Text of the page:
Similarly, the convergence of complementary elements enables a holistic view of sustainability within a large development – a key concern for communities, guests, residents and investors alike. It’s a line of thinking that fits neatly with a postpandemic focus that will likely turn from Covid regulations and vaccine disposal to long-term climate change solutions.

“The future is focused on sustainability and reducing carbon waste, so in all instances the first approach is – and should be – how to repurpose existing real estate,” says Moren. “That is today’s creative challenge for architects and interior designers, and some of the most exciting projects are ones where extraordinary spaces are re-imagined.”

“From an ESG perspective, everything being built must have sustainability at its heart,” adds Kett. “Some investors won’t touch it unless the development addresses green issues. From the perspective of a sustainable business model, the ability to adapt is essential and developers have to think about how buildings can be repurposed over time.”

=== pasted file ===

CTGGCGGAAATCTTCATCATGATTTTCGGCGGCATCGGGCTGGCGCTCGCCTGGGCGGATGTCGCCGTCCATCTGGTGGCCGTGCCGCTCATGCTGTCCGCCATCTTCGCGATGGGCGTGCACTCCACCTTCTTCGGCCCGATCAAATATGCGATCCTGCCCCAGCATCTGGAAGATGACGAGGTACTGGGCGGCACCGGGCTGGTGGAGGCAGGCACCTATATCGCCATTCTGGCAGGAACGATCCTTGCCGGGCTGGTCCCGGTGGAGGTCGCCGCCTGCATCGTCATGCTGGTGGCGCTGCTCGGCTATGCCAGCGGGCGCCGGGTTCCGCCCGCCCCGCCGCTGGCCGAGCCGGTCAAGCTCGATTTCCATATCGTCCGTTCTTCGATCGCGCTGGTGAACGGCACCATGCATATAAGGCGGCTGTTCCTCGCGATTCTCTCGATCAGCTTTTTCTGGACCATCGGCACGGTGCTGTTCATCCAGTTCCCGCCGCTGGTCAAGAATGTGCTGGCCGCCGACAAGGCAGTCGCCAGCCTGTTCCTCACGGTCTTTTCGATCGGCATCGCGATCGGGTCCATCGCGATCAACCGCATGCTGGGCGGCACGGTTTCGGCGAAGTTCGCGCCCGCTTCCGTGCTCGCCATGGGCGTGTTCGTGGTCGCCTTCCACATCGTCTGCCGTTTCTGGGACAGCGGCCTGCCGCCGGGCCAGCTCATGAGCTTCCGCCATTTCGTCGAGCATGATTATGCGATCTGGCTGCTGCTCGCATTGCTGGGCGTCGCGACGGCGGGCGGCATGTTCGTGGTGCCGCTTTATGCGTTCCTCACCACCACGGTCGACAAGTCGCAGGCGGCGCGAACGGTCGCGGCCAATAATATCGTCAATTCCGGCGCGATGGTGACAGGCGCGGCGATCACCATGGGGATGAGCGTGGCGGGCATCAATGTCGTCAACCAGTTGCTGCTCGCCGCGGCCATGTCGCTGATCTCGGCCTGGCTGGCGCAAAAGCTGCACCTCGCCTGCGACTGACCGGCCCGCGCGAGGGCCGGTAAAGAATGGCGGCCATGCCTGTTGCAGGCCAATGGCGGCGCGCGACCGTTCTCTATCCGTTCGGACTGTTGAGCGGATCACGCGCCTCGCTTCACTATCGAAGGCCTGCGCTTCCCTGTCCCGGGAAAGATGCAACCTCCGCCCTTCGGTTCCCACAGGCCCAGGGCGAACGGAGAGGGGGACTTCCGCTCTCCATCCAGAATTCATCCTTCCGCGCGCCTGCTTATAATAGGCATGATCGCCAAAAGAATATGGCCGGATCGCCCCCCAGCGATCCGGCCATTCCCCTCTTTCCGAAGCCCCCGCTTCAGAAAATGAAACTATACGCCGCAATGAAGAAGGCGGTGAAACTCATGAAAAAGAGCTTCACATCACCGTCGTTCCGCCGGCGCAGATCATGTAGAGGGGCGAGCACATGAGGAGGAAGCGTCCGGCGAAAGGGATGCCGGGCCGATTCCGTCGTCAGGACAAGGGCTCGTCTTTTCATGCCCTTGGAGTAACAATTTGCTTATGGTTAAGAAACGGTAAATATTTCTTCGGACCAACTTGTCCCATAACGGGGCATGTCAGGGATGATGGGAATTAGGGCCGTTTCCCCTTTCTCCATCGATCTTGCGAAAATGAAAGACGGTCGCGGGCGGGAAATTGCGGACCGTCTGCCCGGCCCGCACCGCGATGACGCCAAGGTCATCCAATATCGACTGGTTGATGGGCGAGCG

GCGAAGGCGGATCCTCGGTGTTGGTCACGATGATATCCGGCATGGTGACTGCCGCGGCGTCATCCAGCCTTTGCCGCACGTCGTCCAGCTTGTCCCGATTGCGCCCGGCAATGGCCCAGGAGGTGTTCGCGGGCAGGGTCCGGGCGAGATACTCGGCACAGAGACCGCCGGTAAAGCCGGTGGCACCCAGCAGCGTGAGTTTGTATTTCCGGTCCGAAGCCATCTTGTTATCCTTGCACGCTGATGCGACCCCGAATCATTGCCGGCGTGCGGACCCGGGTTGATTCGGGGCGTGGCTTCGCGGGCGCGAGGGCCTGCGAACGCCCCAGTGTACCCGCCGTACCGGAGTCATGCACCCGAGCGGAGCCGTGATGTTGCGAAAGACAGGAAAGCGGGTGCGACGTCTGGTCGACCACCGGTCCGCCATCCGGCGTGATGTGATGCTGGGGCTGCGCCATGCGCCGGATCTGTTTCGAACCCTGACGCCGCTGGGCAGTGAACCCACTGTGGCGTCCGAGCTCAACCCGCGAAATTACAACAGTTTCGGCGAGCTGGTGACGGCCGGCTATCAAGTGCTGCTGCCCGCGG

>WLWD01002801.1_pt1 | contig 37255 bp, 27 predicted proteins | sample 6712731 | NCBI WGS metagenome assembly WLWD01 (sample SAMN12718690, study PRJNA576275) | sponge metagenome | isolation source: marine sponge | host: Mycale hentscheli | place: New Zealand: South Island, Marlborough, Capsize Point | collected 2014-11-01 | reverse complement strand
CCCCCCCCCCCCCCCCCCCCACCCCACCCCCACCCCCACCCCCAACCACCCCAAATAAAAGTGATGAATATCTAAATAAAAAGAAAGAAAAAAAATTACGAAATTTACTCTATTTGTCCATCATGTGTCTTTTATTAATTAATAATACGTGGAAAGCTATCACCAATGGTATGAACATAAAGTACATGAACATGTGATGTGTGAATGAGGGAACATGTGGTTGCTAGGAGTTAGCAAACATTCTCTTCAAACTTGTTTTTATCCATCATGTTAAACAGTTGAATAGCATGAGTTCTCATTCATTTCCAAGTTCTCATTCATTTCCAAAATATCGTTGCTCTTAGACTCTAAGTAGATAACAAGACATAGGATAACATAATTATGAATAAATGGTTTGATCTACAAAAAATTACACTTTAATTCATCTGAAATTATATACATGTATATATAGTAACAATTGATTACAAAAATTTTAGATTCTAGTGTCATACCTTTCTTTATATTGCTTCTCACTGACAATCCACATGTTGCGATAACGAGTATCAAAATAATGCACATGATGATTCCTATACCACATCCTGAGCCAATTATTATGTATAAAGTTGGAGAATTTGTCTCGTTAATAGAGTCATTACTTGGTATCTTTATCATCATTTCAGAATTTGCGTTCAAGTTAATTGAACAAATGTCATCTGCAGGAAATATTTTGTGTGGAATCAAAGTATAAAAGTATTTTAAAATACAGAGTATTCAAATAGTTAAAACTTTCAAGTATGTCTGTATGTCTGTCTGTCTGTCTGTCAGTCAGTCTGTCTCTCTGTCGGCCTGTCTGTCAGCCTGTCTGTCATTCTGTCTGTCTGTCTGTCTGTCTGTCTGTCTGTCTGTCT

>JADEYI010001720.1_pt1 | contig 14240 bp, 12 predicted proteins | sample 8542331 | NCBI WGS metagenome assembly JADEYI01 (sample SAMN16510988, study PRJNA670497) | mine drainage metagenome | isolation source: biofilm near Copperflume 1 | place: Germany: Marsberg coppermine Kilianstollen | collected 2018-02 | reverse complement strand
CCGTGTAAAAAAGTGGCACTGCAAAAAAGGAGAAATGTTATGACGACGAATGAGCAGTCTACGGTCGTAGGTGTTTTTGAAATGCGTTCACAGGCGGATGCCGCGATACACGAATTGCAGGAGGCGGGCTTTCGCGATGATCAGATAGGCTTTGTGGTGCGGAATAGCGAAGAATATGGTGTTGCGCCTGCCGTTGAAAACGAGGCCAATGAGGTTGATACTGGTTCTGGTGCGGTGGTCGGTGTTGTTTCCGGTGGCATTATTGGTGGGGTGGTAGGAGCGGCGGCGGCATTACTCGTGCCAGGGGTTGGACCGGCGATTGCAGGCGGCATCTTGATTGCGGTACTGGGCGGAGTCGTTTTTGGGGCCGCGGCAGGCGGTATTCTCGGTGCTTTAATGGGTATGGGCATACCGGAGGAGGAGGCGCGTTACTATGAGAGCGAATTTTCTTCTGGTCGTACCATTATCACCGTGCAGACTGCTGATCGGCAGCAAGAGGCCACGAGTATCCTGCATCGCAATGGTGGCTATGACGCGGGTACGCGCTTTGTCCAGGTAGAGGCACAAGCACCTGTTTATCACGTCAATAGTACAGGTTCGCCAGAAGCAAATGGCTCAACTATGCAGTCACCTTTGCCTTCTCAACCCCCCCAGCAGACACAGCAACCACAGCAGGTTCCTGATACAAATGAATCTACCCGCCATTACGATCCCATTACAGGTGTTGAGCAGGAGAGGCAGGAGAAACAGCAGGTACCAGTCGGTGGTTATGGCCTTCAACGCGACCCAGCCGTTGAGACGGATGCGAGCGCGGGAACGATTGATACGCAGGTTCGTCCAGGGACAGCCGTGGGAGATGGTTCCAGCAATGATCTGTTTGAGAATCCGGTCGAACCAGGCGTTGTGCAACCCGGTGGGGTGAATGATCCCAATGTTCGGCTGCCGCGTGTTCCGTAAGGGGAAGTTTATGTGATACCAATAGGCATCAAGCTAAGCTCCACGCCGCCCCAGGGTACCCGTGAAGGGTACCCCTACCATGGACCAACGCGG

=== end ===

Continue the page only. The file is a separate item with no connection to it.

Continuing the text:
As the hospitality sector looks at how to recover from Covid-19, the appeal of sustainable, mixed-use developments with built-in characteristics that mitigate risk will no doubt catch the eye of investors. As the pandemic drives people to work and study at home more than ever before, MUDs become a natural solution to a growing demand for versatile spaces that can be sold as an ideal way to combine living and working in one place.

“Pre- and post-Covid, we’ve seen a massive decline in high street retail, as well as a possible long-term reduction in office demand,” says Moren. “The future use of empty retail space will definitely be a MUD if it’s not an Amazon depot. Co-working and co-living models are replacing traditional, boring single-use buildings with a focus on mixed use.”

MUDs could be fertile ground on which both local communities and the hospitality industry plant the seeds of recovery. In an industry accustomed to evolution, the turn towards mixed-use hospitality spaces is a trend that’s been knocking on the door for some time.